• Shared Adventures–  Located in Santa Cruz, California, Shared Adventures offers an array of summer programs for special needs children and adults. Some of their programs include assisted kayaking, canoe rides, and scuba diving.

Colorado

  • Crested Butte Mountain Resort in the Rocky Mountains- The resort has trained staff who work with the Adaptive Sports Center. These experts have decades of experience working with children on the Autism Spectrum, allowing families to enjoy activities like skiing, snowboarding, hiking, water sports, and more.

Florida

  • Tradewinds Island Resorts in St. Petersburg Beach- Staff has been trained specifically to work with kids with special needs, and each visit is customized to the specific needs of each family.
  • Crowne Plaza in Tampa- Staff members undergo a special training to work with children with special needs, including ASD. There are many sensory friendly activities to do as a family.
  • Disney World– For some families, Disney World could be a challenging vacation destination if their child has difficulties with large crowds and noises. However, Disney World does offer a special pass for kids who have special needs – the Disney Disability Access (DAS) program. This pass allows families  to skip those long wait times via fast access lanes.

Massachusetts

  • Edaville Family Theme Park– Located in Carver, Massachusetts (about an hour outside of Boston), Edaville Family Theme Park offers an extremely inviting atmosphere for kiddos in the autism community. The railroad-themed park is equipped with a quiet room, fidget spinners, weighted blankets, and sensory toys to accommodate the needs of all guests.

New York

  • American Museum of Natural HistoryThe museum offers ‘Discovery Quad Tours’ for families with children on the autism spectrum. Tours are available on select Saturday mornings before the museum is open to the public. Registration is required, so be sure to call ahead of time.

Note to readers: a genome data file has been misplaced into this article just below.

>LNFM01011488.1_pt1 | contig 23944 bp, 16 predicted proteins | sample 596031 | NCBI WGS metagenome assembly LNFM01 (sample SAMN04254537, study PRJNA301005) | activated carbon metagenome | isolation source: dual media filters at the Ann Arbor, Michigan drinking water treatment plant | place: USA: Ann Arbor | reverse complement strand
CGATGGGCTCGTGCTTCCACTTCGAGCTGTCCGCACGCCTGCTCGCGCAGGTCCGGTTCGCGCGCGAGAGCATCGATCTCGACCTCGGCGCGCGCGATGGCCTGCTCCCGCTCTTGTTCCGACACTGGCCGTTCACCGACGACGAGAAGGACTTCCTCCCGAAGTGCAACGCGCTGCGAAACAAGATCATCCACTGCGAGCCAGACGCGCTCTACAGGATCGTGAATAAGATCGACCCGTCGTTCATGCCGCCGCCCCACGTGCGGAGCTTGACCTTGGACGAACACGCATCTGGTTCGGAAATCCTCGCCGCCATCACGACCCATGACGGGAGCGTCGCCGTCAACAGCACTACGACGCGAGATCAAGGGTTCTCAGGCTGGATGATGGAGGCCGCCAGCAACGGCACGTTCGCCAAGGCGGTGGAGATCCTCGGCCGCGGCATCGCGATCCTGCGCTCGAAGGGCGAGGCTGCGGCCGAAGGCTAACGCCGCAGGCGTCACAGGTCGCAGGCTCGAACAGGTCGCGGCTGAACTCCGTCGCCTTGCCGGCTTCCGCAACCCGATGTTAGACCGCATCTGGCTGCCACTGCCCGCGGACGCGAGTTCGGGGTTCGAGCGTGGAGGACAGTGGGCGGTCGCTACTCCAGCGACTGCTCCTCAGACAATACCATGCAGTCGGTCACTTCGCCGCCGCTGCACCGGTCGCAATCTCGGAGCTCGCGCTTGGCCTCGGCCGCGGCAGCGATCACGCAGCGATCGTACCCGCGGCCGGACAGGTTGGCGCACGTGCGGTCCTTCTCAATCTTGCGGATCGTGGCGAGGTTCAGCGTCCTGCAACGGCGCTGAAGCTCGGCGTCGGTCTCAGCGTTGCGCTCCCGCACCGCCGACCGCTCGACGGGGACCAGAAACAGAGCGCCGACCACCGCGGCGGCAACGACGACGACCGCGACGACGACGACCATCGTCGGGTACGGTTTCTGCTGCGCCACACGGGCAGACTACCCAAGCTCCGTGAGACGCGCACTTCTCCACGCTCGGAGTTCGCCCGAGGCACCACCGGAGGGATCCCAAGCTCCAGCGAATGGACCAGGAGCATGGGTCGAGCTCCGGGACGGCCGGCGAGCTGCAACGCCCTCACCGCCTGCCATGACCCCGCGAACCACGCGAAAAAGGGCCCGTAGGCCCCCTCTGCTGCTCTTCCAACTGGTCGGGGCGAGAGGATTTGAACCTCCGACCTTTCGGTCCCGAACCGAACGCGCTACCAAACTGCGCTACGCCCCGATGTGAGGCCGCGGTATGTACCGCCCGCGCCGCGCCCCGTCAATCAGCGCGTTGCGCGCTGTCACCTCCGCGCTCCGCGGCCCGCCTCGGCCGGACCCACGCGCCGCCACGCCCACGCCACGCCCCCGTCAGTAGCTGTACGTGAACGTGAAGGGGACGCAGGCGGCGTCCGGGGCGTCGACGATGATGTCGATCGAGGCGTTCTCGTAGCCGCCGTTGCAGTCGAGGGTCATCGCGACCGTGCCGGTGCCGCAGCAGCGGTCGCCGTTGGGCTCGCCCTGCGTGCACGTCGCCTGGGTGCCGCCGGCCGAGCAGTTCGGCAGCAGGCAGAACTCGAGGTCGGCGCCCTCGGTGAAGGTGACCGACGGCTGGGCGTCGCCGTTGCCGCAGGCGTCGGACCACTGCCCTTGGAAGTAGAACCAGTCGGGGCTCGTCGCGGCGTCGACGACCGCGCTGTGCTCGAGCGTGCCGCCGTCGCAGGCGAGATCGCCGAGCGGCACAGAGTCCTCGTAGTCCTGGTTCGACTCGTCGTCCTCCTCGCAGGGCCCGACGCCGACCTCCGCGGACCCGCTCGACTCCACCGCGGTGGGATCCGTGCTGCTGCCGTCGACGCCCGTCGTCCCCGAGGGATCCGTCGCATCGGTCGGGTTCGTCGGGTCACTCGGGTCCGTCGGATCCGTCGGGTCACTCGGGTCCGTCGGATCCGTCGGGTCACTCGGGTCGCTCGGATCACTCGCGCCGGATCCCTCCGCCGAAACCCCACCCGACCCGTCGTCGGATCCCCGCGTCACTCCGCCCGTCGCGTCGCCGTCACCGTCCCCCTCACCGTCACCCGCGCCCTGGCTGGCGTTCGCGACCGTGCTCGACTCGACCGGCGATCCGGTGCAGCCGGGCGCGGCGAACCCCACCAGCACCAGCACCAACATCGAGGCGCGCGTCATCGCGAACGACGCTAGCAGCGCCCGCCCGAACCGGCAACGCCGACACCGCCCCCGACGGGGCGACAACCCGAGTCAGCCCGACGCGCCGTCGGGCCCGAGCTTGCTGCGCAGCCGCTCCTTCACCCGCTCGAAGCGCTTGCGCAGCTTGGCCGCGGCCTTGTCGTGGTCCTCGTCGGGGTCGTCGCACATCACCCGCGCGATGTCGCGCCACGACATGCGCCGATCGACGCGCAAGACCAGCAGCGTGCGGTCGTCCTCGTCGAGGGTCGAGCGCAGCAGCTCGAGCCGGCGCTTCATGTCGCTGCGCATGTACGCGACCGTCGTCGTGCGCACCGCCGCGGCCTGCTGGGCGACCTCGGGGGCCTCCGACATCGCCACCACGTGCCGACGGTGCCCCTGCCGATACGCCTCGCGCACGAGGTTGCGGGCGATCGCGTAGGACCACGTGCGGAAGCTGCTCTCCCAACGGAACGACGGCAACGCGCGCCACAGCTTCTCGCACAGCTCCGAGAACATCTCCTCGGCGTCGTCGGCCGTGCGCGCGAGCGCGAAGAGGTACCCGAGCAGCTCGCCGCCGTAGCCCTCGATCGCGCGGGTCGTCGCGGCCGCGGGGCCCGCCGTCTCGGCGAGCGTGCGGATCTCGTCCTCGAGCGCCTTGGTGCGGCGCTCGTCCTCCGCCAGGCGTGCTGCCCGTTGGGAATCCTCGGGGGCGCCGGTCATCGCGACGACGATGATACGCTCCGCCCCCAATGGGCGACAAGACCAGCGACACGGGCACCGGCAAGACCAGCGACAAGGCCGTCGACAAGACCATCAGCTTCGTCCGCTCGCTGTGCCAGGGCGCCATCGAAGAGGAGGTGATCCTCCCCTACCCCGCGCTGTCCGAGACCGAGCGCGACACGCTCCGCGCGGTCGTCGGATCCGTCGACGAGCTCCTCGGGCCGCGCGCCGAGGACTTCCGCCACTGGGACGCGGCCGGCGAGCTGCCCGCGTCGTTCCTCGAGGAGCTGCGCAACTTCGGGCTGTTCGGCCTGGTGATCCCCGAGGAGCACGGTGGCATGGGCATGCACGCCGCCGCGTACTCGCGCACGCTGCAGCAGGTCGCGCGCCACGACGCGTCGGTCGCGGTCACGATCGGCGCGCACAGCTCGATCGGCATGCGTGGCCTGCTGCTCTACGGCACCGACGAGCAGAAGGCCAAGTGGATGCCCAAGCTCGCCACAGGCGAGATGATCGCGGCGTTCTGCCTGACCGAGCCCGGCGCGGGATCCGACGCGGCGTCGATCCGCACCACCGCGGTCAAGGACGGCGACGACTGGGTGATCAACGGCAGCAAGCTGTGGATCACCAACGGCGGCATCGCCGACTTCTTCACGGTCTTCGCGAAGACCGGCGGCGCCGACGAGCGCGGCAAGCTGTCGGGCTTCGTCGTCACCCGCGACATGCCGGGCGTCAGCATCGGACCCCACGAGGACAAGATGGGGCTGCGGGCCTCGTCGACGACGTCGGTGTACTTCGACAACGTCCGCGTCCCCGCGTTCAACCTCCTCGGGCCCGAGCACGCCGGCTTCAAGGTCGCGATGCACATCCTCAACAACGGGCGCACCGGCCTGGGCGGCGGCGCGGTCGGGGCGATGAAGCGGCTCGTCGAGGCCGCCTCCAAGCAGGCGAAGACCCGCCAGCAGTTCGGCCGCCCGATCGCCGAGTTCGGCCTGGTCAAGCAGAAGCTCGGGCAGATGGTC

Pennsylvania

  • Elmwood Park Zoo– In early May 2018, Elmwood Park Zoo became the first zoo in the world to become a Certified Autism Center. With trained staff, Elmwood Park Zoo has become an autism friendly destination year round as opposed to offering autism-friendly options here and there.

South Carolina

  • Surfside Beach– In 2016, Surfside Beach in South Carolina signed a proclamation to make the area the first autism-friendly travel destination. The beach offers events ranging from sensory-friendly movies to fishing lessons, as well as group events at restaurants.

Tennessee

  • Dollywood– Dollywood is dedicated to providing all guests with an enjoyable and inclusive environment. The theme park offers ride accessibility and park accessibility guides to help families plan their trips. The theme park also created a social story of what to expect when visiting, as well as a calming room to help guests get an escape from any sensory overload.

Texas

  • Morgan’s Wonderland in San Antonio, Texas- Morgan’s Wonderland is a safe waterpark that was built specifically for kids with all different kinds of special needs, including autism. The water park holds special events throughout the year starting after Memorial Day.